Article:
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Prevalence, Health and Demographic Characteristics of Emergency Department Patients with Diabetes

  • Author(s): Menchine, Michael D
  • Vishwanath, Anita
  • Arora, Sanjay
  • et al.
Creative Commons Attribution-NonCommercial 4.0 International Public License
Abstract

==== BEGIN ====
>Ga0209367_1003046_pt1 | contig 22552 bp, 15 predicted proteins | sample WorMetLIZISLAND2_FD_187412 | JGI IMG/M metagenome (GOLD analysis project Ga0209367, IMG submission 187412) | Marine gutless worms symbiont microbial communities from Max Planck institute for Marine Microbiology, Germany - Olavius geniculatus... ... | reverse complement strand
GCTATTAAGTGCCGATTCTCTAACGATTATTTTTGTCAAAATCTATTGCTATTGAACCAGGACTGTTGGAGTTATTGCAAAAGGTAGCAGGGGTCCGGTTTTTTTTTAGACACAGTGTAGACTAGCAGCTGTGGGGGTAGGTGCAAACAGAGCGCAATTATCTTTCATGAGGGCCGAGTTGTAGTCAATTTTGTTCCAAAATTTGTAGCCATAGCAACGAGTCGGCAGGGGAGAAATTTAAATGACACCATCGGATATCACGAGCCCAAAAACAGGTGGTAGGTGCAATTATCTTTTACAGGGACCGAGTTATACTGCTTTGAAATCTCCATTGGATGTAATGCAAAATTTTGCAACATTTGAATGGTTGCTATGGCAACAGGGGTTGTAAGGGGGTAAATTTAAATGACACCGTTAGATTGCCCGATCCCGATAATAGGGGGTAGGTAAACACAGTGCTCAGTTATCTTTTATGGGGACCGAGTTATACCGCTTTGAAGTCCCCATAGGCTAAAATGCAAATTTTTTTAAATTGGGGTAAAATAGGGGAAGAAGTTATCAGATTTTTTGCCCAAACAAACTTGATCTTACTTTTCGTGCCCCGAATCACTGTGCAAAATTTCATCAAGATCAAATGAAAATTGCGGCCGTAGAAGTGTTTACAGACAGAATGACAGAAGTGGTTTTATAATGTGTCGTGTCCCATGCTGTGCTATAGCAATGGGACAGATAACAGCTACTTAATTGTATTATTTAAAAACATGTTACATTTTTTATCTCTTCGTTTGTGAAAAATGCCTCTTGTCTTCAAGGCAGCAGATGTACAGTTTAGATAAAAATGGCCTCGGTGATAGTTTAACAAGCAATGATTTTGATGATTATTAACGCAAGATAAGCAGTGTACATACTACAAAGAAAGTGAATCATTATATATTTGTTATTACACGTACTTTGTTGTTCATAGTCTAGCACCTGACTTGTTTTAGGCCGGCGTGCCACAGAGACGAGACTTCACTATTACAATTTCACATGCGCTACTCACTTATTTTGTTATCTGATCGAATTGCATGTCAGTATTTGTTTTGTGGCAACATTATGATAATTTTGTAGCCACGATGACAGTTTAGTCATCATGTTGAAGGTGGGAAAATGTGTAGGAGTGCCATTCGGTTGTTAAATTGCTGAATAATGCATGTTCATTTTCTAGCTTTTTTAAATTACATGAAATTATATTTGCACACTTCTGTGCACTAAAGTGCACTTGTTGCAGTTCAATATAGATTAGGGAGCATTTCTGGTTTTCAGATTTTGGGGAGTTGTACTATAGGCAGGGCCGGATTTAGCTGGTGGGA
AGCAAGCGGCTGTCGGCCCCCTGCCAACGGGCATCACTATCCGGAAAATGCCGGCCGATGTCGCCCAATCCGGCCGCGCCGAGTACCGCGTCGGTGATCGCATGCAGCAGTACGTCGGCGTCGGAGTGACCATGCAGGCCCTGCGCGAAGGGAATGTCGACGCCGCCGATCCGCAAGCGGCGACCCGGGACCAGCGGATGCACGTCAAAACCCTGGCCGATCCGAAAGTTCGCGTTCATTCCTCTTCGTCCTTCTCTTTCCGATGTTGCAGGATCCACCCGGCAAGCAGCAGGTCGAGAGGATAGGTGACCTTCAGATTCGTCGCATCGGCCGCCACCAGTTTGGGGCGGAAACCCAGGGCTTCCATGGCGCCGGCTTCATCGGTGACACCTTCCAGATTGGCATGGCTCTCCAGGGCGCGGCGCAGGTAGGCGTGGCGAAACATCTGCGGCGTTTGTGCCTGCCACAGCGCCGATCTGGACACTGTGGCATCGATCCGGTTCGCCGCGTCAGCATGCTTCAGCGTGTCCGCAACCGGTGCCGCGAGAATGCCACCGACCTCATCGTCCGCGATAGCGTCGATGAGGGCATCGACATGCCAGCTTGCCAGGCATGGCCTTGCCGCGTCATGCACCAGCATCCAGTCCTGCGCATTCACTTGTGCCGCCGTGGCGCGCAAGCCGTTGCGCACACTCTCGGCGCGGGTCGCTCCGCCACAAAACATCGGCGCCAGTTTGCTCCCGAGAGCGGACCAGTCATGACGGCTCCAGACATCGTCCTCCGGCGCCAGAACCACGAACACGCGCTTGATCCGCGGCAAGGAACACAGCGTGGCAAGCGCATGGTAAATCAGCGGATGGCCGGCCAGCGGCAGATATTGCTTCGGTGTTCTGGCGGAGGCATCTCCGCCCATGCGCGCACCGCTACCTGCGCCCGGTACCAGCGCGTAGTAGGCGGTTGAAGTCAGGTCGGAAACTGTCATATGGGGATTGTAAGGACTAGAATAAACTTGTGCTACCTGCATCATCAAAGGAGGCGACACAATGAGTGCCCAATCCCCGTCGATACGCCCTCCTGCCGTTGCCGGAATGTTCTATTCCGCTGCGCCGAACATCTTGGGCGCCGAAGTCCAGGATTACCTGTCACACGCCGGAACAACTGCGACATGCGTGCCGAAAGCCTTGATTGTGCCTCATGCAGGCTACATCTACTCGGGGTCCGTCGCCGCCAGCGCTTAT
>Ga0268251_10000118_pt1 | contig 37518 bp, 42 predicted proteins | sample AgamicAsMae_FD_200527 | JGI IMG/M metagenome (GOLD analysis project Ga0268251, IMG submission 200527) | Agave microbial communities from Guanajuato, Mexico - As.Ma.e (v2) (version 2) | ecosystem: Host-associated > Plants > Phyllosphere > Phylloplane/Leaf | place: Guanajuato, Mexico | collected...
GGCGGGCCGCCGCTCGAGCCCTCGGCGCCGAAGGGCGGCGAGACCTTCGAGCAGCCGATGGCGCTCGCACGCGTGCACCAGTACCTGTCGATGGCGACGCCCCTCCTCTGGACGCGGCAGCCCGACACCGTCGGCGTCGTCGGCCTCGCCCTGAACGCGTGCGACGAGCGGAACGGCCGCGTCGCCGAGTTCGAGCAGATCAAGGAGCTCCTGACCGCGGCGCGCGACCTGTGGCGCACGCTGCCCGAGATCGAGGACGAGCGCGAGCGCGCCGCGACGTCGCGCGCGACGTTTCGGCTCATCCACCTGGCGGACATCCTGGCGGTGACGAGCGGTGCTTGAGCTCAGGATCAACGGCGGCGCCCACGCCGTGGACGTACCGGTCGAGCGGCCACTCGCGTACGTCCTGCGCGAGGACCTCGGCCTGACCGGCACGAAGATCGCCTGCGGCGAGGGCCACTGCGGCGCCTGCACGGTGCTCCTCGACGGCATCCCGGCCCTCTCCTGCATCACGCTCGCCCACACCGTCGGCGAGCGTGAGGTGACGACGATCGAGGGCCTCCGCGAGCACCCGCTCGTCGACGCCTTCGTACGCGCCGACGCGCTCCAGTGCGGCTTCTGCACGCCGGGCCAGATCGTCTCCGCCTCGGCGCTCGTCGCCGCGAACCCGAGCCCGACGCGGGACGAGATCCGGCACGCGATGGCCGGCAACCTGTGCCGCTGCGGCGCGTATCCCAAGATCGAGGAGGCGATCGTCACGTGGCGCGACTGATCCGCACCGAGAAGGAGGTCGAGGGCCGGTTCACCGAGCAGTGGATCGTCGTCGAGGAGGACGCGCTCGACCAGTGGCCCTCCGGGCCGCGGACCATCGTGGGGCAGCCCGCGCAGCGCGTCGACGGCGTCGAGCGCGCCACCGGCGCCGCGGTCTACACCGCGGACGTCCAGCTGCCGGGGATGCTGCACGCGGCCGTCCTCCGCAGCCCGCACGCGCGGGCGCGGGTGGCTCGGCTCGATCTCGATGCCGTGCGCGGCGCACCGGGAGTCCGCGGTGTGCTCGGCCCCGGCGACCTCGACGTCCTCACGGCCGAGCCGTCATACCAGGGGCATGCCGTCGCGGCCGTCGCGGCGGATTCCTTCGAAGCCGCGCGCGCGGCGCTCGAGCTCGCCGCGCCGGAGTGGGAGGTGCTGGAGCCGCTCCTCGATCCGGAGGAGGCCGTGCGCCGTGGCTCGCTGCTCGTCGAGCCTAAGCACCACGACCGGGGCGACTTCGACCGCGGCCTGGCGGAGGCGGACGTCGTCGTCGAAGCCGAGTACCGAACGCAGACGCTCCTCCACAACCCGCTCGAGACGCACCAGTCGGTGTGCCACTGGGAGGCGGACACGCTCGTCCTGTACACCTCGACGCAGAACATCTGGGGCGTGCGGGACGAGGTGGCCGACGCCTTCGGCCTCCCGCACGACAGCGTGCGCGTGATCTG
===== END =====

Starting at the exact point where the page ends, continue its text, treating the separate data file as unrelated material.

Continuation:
Objective: To determine the prevalence of diabetes in Southern California emergency department (ED) patients and describe the self-reported general health, demographic and social characteristics of these patients with diabetes. Methods: Between April 2008 and August 2008, non-critical patients at two Southern California EDs completed a 57-question survey about their chronic medical conditions, general health, social and demographic characteristics. Results: 11.3% of the 1,303 patients surveyed had diabetes. Patients with diabetes were similar to ED patients without diabetes with respect to gender, ethnicity and race. However, patients with diabetes were older (51 vs. 41), less likely to have a high school education (64.0% vs. 84.7%), less likely to speak English (44.9% vs. 55.4%), and less likely to be uninsured (33.3% vs. 49.5%). Additionally, patients with diabetes had markedly lower self-reported physical health scores (37.1 vs. 45.8) and mental component score and mental health scores (42.0 vs. 47.4) compared with ED patients without diabetes. Conclusion: In this study of two Southern California EDs, 11.3% of surveyed patients had diabetes. These patients were often poorly educated, possessed limited English language skills and poor physical health. ED personnel and diabetes educators should be mindful of these findings when designing interventions for ED patients with diabetes. [West J Emerg Med. 2010; 11(5):419-422.]

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